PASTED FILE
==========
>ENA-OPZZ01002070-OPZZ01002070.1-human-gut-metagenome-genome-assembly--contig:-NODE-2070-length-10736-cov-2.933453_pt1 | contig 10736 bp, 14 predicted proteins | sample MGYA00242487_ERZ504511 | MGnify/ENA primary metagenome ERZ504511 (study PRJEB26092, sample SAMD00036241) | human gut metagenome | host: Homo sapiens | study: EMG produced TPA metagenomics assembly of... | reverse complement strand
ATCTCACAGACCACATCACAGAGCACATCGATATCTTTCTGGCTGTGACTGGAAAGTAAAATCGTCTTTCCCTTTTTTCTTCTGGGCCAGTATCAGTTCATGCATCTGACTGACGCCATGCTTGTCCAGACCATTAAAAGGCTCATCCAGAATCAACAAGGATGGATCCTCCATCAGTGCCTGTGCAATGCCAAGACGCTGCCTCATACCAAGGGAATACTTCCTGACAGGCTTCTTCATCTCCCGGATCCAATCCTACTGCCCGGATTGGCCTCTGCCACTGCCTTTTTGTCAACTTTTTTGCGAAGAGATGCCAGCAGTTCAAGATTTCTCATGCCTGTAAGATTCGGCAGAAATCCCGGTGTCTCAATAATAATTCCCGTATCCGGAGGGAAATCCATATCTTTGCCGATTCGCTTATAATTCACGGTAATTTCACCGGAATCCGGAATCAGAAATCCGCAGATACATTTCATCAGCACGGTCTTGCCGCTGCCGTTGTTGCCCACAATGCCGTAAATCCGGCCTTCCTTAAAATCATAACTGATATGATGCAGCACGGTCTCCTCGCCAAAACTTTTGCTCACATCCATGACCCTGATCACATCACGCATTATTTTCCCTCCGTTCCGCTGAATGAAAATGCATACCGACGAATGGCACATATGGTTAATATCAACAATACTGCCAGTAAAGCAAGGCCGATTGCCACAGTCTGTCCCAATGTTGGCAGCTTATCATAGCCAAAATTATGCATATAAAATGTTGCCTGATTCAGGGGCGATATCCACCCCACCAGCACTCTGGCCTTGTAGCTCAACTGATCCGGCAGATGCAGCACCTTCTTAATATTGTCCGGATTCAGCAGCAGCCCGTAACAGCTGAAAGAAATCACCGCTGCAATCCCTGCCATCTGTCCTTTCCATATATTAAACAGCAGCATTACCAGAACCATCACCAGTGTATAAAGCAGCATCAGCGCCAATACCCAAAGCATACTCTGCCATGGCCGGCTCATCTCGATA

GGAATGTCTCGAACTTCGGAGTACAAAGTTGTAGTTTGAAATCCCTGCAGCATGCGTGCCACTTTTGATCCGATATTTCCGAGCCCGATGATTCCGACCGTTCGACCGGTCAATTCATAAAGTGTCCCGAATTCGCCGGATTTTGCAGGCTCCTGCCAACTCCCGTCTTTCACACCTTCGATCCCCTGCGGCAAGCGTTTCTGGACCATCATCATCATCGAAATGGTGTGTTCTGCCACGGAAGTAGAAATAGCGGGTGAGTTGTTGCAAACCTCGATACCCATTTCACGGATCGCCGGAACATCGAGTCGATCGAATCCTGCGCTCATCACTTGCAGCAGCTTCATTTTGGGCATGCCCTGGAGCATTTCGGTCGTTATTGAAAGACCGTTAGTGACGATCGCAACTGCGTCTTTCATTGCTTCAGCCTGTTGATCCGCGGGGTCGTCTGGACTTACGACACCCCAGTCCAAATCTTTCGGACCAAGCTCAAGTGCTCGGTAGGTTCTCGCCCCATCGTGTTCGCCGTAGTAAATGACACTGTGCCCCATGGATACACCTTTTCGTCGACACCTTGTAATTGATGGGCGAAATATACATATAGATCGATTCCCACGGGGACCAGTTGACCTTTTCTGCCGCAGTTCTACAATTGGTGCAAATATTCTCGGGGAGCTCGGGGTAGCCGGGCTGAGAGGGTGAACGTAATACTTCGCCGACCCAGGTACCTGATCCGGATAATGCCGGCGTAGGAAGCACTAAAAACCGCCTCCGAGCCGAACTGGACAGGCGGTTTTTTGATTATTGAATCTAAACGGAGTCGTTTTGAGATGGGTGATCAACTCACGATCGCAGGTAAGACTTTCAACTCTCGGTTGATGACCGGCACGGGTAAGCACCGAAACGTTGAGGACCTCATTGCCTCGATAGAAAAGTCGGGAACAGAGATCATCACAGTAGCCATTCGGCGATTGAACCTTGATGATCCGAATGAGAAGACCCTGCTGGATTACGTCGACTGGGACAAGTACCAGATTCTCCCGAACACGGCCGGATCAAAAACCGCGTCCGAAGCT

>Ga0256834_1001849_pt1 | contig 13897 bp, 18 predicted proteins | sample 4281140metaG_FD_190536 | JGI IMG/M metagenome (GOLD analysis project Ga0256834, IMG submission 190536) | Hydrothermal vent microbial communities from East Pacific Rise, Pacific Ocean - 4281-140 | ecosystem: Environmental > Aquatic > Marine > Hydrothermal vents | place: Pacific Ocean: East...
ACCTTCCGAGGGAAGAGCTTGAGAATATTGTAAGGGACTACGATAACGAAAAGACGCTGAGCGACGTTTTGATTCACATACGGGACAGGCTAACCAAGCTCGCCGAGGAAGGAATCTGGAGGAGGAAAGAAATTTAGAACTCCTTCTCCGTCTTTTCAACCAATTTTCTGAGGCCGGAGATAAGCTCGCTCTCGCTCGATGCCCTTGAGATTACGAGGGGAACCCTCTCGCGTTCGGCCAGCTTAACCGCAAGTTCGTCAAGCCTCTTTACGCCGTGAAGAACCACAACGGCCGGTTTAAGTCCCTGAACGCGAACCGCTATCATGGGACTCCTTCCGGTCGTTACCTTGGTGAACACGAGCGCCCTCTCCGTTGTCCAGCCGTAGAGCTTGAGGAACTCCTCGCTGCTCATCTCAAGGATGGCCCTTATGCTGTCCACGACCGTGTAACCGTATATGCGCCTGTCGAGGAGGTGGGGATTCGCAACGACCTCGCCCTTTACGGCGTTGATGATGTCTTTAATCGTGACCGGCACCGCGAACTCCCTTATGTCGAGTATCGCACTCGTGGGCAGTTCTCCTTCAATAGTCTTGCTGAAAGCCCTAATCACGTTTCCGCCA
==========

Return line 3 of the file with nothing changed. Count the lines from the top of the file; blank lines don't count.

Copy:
GGAATGTCTCGAACTTCGGAGTACAAAGTTGTAGTTTGAAATCCCTGCAGCATGCGTGCCACTTTTGATCCGATATTTCCGAGCCCGATGATTCCGACCGTTCGACCGGTCAATTCATAAAGTGTCCCGAATTCGCCGGATTTTGCAGGCTCCTGCCAACTCCCGTCTTTCACACCTTCGATCCCCTGCGGCAAGCGTTTCTGGACCATCATCATCATCGAAATGGTGTGTTCTGCCACGGAAGTAGAAATAGCGGGTGAGTTGTTGCAAACCTCGATACCCATTTCACGGATCGCCGGAACATCGAGTCGATCGAATCCTGCGCTCATCACTTGCAGCAGCTTCATTTTGGGCATGCCCTGGAGCATTTCGGTCGTTATTGAAAGACCGTTAGTGACGATCGCAACTGCGTCTTTCATTGCTTCAGCCTGTTGATCCGCGGGGTCGTCTGGACTTACGACACCCCAGTCCAAATCTTTCGGACCAAGCTCAAGTGCTCGGTAGGTTCTCGCCCCATCGTGTTCGCCGTAGTAAATGACACTGTGCCCCATGGATACACCTTTTCGTCGACACCTTGTAATTGATGGGCGAAATATACATATAGATCGATTCCCACGGGGACCAGTTGACCTTTTCTGCCGCAGTTCTACAATTGGTGCAAATATTCTCGGGGAGCTCGGGGTAGCCGGGCTGAGAGGGTGAACGTAATACTTCGCCGACCCAGGTACCTGATCCGGATAATGCCGGCGTAGGAAGCACTAAAAACCGCCTCCGAGCCGAACTGGACAGGCGGTTTTTTGATTATTGAATCTAAACGGAGTCGTTTTGAGATGGGTGATCAACTCACGATCGCAGGTAAGACTTTCAACTCTCGGTTGATGACCGGCACGGGTAAGCACCGAAACGTTGAGGACCTCATTGCCTCGATAGAAAAGTCGGGAACAGAGATCATCACAGTAGCCATTCGGCGATTGAACCTTGATGATCCGAATGAGAAGACCCTGCTGGATTACGTCGACTGGGACAAGTACCAGATTCTCCCGAACACGGCCGGATCAAAAACCGCGTCCGAAGCT